"Buenos dias", "buenas noches" -- this was the first words in a foreign language I heard in my life, as a three-year old boy growing up in developing post-war Western Germany, where the first gastarbeiters had arrived from Spain. Fascinated by the strange sounds, I tried to get to know some more languages, the only opportunity being TV courses of English and French -- there was no foreign language education for pre-teen school children in Germany yet in those days. Read more
To find some answers Tim Machan explores the language's present and past, and looks ahead to its futures among the one and a half billion people who speak it. His search is fascinating and important, for definitions of English have influenced education and law in many countries and helped shape the identities of those who live in them.
This volume provides a new perspective on the evolution of the special language of medicine, based on the electronic corpus of Early Modern English Medical Texts, containing over two million words of medical writing from 1500 to 1700.
Breaking Ground in Corpus-based Interpreting Studies
This book focuses on interpretation corpora which is one of the major
subjects of research in interpreting studies. It explores key issues such as
corpus design and representativeness, as well as aims and challenges of the
application of corpus-linguistics principles and methods to interpreting.
Interpreting corpora represent a real challenge because of the very nature of
the items they are composed of. The oral dimension, the unavoidable stage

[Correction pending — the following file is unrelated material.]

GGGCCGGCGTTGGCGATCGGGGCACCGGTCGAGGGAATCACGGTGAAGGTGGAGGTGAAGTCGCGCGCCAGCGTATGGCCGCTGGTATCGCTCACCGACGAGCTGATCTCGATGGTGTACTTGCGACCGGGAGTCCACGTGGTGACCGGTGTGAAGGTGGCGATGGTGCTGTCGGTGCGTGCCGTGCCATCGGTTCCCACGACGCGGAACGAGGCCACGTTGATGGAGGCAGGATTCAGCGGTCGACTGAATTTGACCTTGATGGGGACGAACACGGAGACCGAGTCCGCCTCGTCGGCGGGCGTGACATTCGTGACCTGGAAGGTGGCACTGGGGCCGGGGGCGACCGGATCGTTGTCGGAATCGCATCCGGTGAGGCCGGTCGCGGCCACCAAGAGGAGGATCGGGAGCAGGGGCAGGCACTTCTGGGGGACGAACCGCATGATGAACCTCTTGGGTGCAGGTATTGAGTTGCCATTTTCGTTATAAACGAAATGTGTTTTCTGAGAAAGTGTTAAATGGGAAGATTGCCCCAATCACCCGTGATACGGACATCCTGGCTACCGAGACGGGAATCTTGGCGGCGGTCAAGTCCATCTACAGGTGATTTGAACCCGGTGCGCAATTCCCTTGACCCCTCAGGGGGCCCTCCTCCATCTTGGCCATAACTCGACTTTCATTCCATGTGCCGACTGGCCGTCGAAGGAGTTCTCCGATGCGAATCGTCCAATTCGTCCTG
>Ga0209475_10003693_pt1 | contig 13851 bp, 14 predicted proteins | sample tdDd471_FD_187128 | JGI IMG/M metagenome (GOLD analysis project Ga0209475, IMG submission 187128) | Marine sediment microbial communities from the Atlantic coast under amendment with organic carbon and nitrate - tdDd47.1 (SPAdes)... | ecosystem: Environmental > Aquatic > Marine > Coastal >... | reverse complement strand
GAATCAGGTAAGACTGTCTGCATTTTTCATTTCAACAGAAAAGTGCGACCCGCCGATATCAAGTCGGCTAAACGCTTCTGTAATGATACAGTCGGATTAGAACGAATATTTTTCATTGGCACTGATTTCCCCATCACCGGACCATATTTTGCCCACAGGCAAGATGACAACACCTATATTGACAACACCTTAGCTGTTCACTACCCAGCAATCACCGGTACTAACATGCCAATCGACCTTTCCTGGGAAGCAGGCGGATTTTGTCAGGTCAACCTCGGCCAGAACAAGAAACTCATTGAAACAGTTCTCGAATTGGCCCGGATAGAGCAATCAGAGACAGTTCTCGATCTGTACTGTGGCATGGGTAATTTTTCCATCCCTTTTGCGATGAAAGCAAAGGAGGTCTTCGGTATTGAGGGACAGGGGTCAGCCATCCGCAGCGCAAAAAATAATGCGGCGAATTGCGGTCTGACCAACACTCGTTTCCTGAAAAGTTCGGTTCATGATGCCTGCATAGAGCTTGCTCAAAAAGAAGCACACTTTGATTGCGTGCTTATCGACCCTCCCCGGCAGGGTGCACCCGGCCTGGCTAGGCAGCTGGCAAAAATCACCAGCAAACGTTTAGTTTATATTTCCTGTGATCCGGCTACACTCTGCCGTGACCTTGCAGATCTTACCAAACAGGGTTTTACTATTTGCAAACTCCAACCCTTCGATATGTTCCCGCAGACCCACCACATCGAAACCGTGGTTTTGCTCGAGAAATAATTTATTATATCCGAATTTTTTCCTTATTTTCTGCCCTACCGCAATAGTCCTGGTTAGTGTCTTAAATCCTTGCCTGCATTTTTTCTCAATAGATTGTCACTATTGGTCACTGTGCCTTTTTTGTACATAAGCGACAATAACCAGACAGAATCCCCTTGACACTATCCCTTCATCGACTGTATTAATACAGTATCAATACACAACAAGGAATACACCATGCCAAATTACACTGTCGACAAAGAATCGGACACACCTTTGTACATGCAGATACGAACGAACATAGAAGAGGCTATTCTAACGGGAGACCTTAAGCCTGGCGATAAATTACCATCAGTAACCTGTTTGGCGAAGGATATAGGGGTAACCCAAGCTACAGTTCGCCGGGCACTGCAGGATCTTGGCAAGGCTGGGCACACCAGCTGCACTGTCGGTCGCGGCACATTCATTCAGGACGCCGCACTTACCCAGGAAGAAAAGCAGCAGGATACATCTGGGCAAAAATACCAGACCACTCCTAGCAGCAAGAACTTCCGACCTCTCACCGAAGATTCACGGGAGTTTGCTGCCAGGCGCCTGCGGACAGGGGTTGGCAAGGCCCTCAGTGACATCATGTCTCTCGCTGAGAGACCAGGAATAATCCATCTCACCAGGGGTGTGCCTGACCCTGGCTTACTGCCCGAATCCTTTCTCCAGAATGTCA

of transcription and the difficulties in relying on authentic data are only some
of the aspects that make the creation of interpreting corpora a complex,
challenging and time-consuming activity. The book discusses the theoretical
problems and presents the working phases leading to the collection of five
different interpreting corpora. The variety of approaches adopted by each
research team highlights the fact that aims, interrogation methods and corpus
design are intertwined. A survey of the studies carried out so far using these
five interpreting corpora identifies data comparability as the core issue of
corpus-based interpreting studies.
Contents: Francesco Straniero Sergio/Caterina Falbo: Studying interpreting
through corpora. An introduction - Mariachiara Russo/Claudio
Bendazzoli/Annalisa Sandrelli/Nicoletta Spinolo: The European Parliament
Interpreting Corpus (EPIC): implementation and developments - Bendazzoli
Claudio: From international conferences to machine-readable corpora and
back: an ethnographic approach to simultaneous interpreter-mediated
communicative events - Annalisa Sandrelli: Introducing FOOTIE (Football in
Europe): simultaneous interpreting in football press conferences - Caterina
Falbo: CorIT (Italian Television Interpreting Corpus): classification criteria -
Eugenia Dal Fovo: Topical coherence in television interpreting:
question/answer rendition - Francesco Straniero Sergio: Using corpus
evidence to discover style in interpreters' performances - Marta Biagini: Data
collection in the courtroom: challenges and perspectives for the researcher.